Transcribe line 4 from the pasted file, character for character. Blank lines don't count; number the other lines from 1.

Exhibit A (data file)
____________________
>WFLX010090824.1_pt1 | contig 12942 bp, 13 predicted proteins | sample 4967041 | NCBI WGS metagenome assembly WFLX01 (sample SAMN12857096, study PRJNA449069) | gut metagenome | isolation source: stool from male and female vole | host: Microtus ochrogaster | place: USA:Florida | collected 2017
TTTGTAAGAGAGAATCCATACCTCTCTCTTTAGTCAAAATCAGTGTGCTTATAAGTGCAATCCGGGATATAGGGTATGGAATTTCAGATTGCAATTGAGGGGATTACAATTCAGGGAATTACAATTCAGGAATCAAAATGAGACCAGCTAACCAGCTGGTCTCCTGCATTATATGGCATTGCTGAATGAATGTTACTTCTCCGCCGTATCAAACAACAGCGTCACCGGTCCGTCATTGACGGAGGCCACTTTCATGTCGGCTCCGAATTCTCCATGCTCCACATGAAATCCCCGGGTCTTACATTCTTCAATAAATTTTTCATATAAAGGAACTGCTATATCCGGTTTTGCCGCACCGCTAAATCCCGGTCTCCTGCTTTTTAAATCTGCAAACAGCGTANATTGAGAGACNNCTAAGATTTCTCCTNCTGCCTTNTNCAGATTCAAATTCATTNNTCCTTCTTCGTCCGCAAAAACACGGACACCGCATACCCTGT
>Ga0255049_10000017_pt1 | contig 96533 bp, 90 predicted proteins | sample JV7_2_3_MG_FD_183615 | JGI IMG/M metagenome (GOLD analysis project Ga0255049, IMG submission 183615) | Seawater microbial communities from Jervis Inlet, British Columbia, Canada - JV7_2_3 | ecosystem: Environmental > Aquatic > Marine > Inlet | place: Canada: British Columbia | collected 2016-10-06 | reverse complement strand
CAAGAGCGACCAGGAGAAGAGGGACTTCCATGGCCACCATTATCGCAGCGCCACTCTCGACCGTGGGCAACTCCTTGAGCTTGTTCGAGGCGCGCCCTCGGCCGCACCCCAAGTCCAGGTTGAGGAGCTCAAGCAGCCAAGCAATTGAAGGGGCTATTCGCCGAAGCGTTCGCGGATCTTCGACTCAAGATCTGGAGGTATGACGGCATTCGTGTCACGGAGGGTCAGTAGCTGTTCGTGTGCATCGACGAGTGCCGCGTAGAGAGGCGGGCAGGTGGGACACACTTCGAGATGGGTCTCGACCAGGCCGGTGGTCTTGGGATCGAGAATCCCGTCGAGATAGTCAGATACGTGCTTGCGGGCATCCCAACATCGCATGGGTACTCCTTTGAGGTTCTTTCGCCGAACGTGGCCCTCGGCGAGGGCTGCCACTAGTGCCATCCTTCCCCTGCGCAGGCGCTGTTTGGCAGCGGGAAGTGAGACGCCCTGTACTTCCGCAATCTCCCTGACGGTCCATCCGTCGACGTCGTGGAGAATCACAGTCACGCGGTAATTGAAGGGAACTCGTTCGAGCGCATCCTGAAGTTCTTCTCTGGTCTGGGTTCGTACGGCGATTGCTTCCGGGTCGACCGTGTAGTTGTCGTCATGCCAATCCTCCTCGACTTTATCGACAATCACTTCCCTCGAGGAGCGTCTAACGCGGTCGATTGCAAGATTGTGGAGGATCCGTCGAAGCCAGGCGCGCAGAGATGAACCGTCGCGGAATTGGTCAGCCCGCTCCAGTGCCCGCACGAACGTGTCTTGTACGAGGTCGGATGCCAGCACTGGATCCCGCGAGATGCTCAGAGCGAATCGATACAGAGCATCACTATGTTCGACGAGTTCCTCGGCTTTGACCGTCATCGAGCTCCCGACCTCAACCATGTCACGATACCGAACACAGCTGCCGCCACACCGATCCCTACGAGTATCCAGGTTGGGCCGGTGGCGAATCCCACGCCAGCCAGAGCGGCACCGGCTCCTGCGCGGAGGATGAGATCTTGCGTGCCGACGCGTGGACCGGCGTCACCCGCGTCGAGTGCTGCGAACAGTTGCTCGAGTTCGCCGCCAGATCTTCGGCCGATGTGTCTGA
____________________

CAAGAGCGACCAGGAGAAGAGGGACTTCCATGGCCACCATTATCGCAGCGCCACTCTCGACCGTGGGCAACTCCTTGAGCTTGTTCGAGGCGCGCCCTCGGCCGCACCCCAAGTCCAGGTTGAGGAGCTCAAGCAGCCAAGCAATTGAAGGGGCTATTCGCCGAAGCGTTCGCGGATCTTCGACTCAAGATCTGGAGGTATGACGGCATTCGTGTCACGGAGGGTCAGTAGCTGTTCGTGTGCATCGACGAGTGCCGCGTAGAGAGGCGGGCAGGTGGGACACACTTCGAGATGGGTCTCGACCAGGCCGGTGGTCTTGGGATCGAGAATCCCGTCGAGATAGTCAGATACGTGCTTGCGGGCATCCCAACATCGCATGGGTACTCCTTTGAGGTTCTTTCGCCGAACGTGGCCCTCGGCGAGGGCTGCCACTAGTGCCATCCTTCCCCTGCGCAGGCGCTGTTTGGCAGCGGGAAGTGAGACGCCCTGTACTTCCGCAATCTCCCTGACGGTCCATCCGTCGACGTCGTGGAGAATCACAGTCACGCGGTAATTGAAGGGAACTCGTTCGAGCGCATCCTGAAGTTCTTCTCTGGTCTGGGTTCGTACGGCGATTGCTTCCGGGTCGACCGTGTAGTTGTCGTCATGCCAATCCTCCTCGACTTTATCGACAATCACTTCCCTCGAGGAGCGTCTAACGCGGTCGATTGCAAGATTGTGGAGGATCCGTCGAAGCCAGGCGCGCAGAGATGAACCGTCGCGGAATTGGTCAGCCCGCTCCAGTGCCCGCACGAACGTGTCTTGTACGAGGTCGGATGCCAGCACTGGATCCCGCGAGATGCTCAGAGCGAATCGATACAGAGCATCACTATGTTCGACGAGTTCCTCGGCTTTGACCGTCATCGAGCTCCCGACCTCAACCATGTCACGATACCGAACACAGCTGCCGCCACACCGATCCCTACGAGTATCCAGGTTGGGCCGGTGGCGAATCCCACGCCAGCCAGAGCGGCACCGGCTCCTGCGCGGAGGATGAGATCTTGCGTGCCGACGCGTGGACCGGCGTCACCCGCGTCGAGTGCTGCGAACAGTTGCTCGAGTTCGCCGCCAGATCTTCGGCCGATGTGTCTGA